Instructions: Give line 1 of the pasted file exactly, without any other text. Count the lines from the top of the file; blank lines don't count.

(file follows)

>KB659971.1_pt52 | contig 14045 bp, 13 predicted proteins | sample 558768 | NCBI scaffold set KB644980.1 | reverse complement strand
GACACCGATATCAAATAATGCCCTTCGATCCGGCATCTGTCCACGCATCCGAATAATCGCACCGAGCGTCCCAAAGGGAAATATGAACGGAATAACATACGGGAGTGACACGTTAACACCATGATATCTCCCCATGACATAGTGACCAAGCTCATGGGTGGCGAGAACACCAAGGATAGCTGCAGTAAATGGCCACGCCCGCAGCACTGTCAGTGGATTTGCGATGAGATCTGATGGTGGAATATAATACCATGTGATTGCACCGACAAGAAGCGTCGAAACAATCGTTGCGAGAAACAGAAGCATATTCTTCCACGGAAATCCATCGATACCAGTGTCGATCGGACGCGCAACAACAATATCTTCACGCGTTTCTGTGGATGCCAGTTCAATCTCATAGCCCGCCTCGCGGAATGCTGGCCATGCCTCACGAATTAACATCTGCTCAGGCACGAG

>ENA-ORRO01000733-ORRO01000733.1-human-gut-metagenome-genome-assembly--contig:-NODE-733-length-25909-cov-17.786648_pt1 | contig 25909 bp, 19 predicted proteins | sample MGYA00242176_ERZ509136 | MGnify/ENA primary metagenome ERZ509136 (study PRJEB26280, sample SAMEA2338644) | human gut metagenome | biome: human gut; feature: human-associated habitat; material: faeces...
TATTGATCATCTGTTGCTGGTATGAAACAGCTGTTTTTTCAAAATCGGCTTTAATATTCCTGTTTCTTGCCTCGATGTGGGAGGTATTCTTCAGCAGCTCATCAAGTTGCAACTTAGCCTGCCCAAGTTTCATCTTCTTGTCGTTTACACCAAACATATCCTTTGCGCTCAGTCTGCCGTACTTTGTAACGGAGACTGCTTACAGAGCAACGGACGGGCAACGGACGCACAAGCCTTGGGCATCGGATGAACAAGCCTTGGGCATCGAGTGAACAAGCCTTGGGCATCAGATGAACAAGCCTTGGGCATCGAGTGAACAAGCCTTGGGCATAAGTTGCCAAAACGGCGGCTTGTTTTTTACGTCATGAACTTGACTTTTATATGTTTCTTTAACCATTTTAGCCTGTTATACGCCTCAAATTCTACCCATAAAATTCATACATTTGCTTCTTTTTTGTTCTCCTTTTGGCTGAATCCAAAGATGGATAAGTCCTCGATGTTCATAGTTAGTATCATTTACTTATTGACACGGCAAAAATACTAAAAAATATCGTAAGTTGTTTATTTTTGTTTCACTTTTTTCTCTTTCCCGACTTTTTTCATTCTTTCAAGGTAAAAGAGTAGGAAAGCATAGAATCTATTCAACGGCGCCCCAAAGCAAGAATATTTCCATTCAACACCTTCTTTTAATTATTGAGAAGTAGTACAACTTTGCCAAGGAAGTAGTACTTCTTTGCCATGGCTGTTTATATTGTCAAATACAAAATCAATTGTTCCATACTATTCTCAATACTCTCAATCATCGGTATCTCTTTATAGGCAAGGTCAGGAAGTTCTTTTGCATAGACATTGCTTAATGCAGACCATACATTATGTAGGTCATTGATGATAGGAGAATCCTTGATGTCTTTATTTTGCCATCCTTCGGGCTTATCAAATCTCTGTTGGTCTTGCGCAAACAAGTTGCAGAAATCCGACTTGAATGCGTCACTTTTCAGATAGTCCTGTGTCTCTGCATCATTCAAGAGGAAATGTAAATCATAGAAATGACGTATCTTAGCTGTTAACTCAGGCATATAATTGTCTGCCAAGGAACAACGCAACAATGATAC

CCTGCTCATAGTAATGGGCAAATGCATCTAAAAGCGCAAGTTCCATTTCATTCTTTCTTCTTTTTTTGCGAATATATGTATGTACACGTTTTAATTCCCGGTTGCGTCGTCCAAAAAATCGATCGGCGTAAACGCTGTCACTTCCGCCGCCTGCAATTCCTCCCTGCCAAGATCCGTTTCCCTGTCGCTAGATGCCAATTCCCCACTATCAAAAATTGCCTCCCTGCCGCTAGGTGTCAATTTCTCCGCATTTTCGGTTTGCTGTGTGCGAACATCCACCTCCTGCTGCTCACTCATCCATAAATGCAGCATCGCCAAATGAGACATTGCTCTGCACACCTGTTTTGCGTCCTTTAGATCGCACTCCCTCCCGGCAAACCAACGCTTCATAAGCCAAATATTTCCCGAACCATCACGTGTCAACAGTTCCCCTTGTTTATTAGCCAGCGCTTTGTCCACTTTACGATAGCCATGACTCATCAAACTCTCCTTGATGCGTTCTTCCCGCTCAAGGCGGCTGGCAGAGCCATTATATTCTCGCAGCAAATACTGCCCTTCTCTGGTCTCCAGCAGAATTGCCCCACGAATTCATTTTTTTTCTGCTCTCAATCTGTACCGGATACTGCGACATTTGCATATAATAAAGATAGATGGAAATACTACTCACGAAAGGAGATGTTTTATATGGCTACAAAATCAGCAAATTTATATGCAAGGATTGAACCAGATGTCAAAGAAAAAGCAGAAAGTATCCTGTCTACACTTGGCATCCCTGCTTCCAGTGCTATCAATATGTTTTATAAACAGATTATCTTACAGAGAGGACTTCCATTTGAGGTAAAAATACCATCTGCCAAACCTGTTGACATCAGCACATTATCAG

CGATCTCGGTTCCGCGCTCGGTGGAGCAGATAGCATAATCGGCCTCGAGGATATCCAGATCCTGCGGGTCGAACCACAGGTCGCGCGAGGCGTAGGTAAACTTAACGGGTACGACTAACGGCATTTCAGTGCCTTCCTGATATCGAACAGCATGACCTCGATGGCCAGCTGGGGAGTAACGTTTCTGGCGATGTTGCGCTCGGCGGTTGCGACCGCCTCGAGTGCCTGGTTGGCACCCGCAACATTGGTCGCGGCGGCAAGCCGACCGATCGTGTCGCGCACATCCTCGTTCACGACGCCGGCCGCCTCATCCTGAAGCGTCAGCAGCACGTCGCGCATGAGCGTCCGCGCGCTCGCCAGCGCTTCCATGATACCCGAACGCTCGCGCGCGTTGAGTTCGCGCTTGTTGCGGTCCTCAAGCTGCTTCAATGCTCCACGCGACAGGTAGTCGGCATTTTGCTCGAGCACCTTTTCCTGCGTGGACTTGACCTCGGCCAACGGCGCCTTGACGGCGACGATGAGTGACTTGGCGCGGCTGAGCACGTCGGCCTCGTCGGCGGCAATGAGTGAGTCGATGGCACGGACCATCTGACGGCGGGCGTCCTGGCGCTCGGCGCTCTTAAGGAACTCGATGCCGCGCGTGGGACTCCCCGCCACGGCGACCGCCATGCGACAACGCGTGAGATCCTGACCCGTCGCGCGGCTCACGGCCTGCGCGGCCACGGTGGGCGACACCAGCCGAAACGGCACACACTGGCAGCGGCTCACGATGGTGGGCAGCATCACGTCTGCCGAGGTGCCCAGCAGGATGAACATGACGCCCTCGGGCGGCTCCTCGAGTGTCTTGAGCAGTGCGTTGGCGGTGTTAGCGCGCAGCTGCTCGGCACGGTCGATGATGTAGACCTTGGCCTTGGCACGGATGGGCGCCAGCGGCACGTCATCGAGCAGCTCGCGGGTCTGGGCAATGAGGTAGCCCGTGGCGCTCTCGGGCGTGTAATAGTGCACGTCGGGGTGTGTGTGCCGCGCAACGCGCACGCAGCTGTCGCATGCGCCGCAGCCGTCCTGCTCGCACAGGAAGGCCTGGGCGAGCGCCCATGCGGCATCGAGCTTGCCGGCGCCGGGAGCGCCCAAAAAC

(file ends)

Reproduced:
>KB659971.1_pt52 | contig 14045 bp, 13 predicted proteins | sample 558768 | NCBI scaffold set KB644980.1 | reverse complement strand